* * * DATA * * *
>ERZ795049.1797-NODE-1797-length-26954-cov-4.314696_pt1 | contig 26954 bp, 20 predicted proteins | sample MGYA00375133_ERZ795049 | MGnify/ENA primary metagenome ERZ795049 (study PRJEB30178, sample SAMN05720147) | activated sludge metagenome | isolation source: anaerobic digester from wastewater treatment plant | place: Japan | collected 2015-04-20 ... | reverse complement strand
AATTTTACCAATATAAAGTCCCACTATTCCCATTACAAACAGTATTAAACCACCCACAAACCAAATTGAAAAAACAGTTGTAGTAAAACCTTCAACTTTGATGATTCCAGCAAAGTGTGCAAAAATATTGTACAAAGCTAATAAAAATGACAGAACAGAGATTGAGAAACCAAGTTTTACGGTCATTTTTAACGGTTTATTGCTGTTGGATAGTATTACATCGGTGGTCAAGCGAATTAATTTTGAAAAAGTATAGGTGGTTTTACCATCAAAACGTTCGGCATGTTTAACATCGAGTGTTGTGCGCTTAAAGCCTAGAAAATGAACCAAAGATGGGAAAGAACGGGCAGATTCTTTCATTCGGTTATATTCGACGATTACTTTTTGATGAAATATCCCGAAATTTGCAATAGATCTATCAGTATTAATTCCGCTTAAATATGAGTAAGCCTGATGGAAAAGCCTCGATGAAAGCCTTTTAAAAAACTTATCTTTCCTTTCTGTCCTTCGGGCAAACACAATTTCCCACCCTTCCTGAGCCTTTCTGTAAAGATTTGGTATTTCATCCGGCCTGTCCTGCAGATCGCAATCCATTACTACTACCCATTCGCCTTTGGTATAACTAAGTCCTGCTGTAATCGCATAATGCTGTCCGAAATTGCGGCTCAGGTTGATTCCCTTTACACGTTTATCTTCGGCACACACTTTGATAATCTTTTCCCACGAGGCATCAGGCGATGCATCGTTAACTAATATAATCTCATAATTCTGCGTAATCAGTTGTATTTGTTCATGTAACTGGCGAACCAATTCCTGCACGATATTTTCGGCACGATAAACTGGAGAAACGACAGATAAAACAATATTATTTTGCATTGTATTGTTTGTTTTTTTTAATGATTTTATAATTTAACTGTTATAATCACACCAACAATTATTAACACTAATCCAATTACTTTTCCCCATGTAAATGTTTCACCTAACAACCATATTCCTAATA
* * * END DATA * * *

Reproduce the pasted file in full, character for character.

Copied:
>ERZ795049.1797-NODE-1797-length-26954-cov-4.314696_pt1 | contig 26954 bp, 20 predicted proteins | sample MGYA00375133_ERZ795049 | MGnify/ENA primary metagenome ERZ795049 (study PRJEB30178, sample SAMN05720147) | activated sludge metagenome | isolation source: anaerobic digester from wastewater treatment plant | place: Japan | collected 2015-04-20 ... | reverse complement strand
AATTTTACCAATATAAAGTCCCACTATTCCCATTACAAACAGTATTAAACCACCCACAAACCAAATTGAAAAAACAGTTGTAGTAAAACCTTCAACTTTGATGATTCCAGCAAAGTGTGCAAAAATATTGTACAAAGCTAATAAAAATGACAGAACAGAGATTGAGAAACCAAGTTTTACGGTCATTTTTAACGGTTTATTGCTGTTGGATAGTATTACATCGGTGGTCAAGCGAATTAATTTTGAAAAAGTATAGGTGGTTTTACCATCAAAACGTTCGGCATGTTTAACATCGAGTGTTGTGCGCTTAAAGCCTAGAAAATGAACCAAAGATGGGAAAGAACGGGCAGATTCTTTCATTCGGTTATATTCGACGATTACTTTTTGATGAAATATCCCGAAATTTGCAATAGATCTATCAGTATTAATTCCGCTTAAATATGAGTAAGCCTGATGGAAAAGCCTCGATGAAAGCCTTTTAAAAAACTTATCTTTCCTTTCTGTCCTTCGGGCAAACACAATTTCCCACCCTTCCTGAGCCTTTCTGTAAAGATTTGGTATTTCATCCGGCCTGTCCTGCAGATCGCAATCCATTACTACTACCCATTCGCCTTTGGTATAACTAAGTCCTGCTGTAATCGCATAATGCTGTCCGAAATTGCGGCTCAGGTTGATTCCCTTTACACGTTTATCTTCGGCACACACTTTGATAATCTTTTCCCACGAGGCATCAGGCGATGCATCGTTAACTAATATAATCTCATAATTCTGCGTAATCAGTTGTATTTGTTCATGTAACTGGCGAACCAATTCCTGCACGATATTTTCGGCACGATAAACTGGAGAAACGACAGATAAAACAATATTATTTTGCATTGTATTGTTTGTTTTTTTTAATGATTTTATAATTTAACTGTTATAATCACACCAACAATTATTAACACTAATCCAATTACTTTTCCCCATGTAAATGTTTCACCTAACAACCATATTCCTAATA